From this it follows that if the value of a harmonic function j has the constant value c over an entire surface that completely encloses a region of space, then the value of j must be c throughout that region.  This is because if the value was anything other than c at any point in the interior of the region, then the region must contain a properly highest (or lowest) value, so there must be a point from which the function is decreasing (or increasing) in some directions but not increasing (or decreasing) in any directions, which is impossible.

 

Having established this, we can also see that the solution of Laplace's equation satisfying a complete set of boundary conditions is unique.  To prove this, suppose two distinct harmonic functions j1 and j2 have the same values on a closed surface, but have different values in the interior of the enclosed region.  We know that harmonic functions are additive, so j1 - j2 is also a harmonic function, and it's value is zero over the closed surface.  But this implies the value of this difference is zero throughout the interior region enclosed by the surface (by the preceding proposition), so j1 and j2 are identical throughout the region.

 

It’s also interesting to consider the mean value theorem in the context of the general power series of a harmonic function. If we expand j(x,y,z) into a power series about the point p (after shifting the coordinates to place p at the origin), we get an expression of the form

 

 

Recall that if q denotes the “latitude” (zero at the equator) and f the “longitude”, then the mean value of a function f(q,f) over the surface of a sphere of radius R is given by the double integral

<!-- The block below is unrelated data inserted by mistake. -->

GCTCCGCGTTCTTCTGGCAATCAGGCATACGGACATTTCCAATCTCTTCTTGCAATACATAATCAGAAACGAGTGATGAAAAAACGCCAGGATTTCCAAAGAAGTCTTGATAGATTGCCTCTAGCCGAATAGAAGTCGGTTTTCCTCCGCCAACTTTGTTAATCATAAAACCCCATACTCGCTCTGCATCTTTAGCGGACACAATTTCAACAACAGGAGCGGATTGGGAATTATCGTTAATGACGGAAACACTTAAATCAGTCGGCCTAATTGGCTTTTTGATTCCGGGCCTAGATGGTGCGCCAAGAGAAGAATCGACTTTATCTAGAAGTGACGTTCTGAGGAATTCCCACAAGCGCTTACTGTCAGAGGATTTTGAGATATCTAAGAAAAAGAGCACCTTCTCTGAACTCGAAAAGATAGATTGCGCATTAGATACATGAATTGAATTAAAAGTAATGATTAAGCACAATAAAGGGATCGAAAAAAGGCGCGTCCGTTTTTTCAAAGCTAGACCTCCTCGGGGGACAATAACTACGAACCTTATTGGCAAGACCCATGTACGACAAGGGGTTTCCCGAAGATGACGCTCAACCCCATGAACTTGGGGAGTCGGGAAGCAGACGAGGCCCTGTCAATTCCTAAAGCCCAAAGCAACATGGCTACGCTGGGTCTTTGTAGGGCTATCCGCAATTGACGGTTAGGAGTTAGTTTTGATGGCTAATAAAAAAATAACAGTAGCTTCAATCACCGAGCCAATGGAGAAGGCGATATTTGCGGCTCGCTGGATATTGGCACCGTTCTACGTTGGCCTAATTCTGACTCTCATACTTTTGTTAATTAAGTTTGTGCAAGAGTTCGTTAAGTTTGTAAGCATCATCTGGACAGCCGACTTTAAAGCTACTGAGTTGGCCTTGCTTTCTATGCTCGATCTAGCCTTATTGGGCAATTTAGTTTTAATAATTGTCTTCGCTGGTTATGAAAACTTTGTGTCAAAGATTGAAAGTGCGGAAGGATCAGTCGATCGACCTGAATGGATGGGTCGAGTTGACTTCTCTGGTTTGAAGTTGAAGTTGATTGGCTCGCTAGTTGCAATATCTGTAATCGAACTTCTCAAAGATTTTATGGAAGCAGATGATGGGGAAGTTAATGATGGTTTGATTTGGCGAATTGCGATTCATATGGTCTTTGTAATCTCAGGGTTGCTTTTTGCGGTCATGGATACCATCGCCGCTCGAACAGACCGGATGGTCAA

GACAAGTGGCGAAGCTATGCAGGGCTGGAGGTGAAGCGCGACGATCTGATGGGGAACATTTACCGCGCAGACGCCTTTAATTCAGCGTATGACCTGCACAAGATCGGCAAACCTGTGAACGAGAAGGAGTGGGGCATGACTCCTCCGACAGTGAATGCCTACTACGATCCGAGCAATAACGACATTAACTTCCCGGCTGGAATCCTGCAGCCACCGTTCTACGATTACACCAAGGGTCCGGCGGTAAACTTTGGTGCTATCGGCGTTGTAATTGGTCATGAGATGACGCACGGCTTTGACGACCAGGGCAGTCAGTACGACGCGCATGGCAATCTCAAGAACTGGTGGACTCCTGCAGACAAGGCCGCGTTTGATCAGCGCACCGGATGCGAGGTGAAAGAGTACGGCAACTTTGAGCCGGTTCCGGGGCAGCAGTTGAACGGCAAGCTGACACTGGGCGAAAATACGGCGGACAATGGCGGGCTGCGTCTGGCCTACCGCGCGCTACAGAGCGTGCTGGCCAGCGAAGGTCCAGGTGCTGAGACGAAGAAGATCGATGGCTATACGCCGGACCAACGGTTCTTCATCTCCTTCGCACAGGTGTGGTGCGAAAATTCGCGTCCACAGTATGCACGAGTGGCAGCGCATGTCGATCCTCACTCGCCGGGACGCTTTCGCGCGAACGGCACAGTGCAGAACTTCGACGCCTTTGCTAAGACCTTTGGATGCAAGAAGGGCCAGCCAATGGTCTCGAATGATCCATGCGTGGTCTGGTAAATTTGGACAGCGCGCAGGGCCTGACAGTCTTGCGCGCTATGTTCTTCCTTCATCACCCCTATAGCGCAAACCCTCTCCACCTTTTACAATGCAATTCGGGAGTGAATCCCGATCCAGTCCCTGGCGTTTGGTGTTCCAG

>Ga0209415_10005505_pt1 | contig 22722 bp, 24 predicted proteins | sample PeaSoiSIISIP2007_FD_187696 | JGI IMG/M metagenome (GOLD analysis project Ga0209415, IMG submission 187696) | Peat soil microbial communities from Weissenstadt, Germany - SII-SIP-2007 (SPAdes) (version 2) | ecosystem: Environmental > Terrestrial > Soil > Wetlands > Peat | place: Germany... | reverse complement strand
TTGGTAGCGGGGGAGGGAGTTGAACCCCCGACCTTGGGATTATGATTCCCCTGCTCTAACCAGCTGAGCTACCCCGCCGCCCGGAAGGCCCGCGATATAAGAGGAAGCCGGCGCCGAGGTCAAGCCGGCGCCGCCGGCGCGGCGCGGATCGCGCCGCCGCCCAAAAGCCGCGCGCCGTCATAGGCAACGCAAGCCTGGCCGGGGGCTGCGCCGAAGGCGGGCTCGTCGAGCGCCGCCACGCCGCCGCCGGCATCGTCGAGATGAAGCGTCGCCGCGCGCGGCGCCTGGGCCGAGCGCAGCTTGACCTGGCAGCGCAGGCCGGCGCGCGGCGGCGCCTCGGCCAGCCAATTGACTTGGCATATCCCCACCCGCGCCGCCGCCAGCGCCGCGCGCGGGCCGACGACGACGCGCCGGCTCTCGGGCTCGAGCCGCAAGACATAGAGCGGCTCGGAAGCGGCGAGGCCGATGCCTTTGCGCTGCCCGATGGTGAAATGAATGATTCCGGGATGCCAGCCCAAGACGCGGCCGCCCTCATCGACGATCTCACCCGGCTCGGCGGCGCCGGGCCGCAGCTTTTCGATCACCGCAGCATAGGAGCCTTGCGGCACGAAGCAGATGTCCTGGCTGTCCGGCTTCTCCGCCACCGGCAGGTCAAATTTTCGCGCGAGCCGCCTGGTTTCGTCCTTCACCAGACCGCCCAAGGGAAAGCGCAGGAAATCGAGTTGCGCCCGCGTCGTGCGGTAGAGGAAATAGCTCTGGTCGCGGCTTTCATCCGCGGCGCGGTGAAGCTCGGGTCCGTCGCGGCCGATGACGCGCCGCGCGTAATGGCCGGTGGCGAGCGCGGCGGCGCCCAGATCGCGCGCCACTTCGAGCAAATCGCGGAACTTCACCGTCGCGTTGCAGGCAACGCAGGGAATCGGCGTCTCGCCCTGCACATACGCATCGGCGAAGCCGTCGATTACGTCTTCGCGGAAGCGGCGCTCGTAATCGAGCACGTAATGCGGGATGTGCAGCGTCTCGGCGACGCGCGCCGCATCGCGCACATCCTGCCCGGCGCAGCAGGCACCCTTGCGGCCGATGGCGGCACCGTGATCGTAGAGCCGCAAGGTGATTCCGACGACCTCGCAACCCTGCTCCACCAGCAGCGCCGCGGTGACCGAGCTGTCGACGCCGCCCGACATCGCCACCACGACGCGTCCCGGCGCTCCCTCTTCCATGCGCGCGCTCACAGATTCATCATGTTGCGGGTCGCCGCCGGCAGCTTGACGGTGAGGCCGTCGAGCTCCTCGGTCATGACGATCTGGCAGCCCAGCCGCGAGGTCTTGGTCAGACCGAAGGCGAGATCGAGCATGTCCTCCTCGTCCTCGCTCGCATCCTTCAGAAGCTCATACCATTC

Making the substitutions x = Rcos(f)cos(q), y = Rsin(f)cos(q), z = Rsin(q) into the expression for j and evaluating the mean value over this sphere gives

 

 

In general we find that only even indices appear, and the mean value can be written as

 

 

The constant coefficient in this expression is c000, which equals the value of j at the central point p, corresponding to R = 0.  For all other values of R, the mean value theorem asserts that the mean value remains constant, so the coefficients of all non-zero powers of R must vanish.  To show that they do, we can substitute the original power series for j into the Laplace equation and collect terms by powers of x,y,z.  We find the coefficient of xqyrzs is

 

 

Each of these coefficients must vanish.  With q = r = s = 0 this gives

 

 

which proves that the coefficient of R2 in the series for jmean is zero.  Likewise for the (q,r,s) combinations (2,0,0), (0,2,0), and (0,0,2) we have the three conditions

 

 

Summing these three conditions and dividing by 12 gives

 

 

which proves that the coefficient of R4 in the double integral for jmean is zero.  Proceeding on to the next term, with the (q,r,s) combinations (4,0,0), (0,4,0), (0,0,4), (2,2,0), (2,0,2), and (0,2,2) we get the six conditions

 

 

Multiplying the first three by 3 and then adding all these expressions together and dividing by 90 gives

 

 

which proves that the coefficient of R6 in the double integral for jmean is zero.  This process can be continued indefinitely, corresponding to the fact that the coefficient of each positive power of R is zero, and hence jmean = c000 for all R.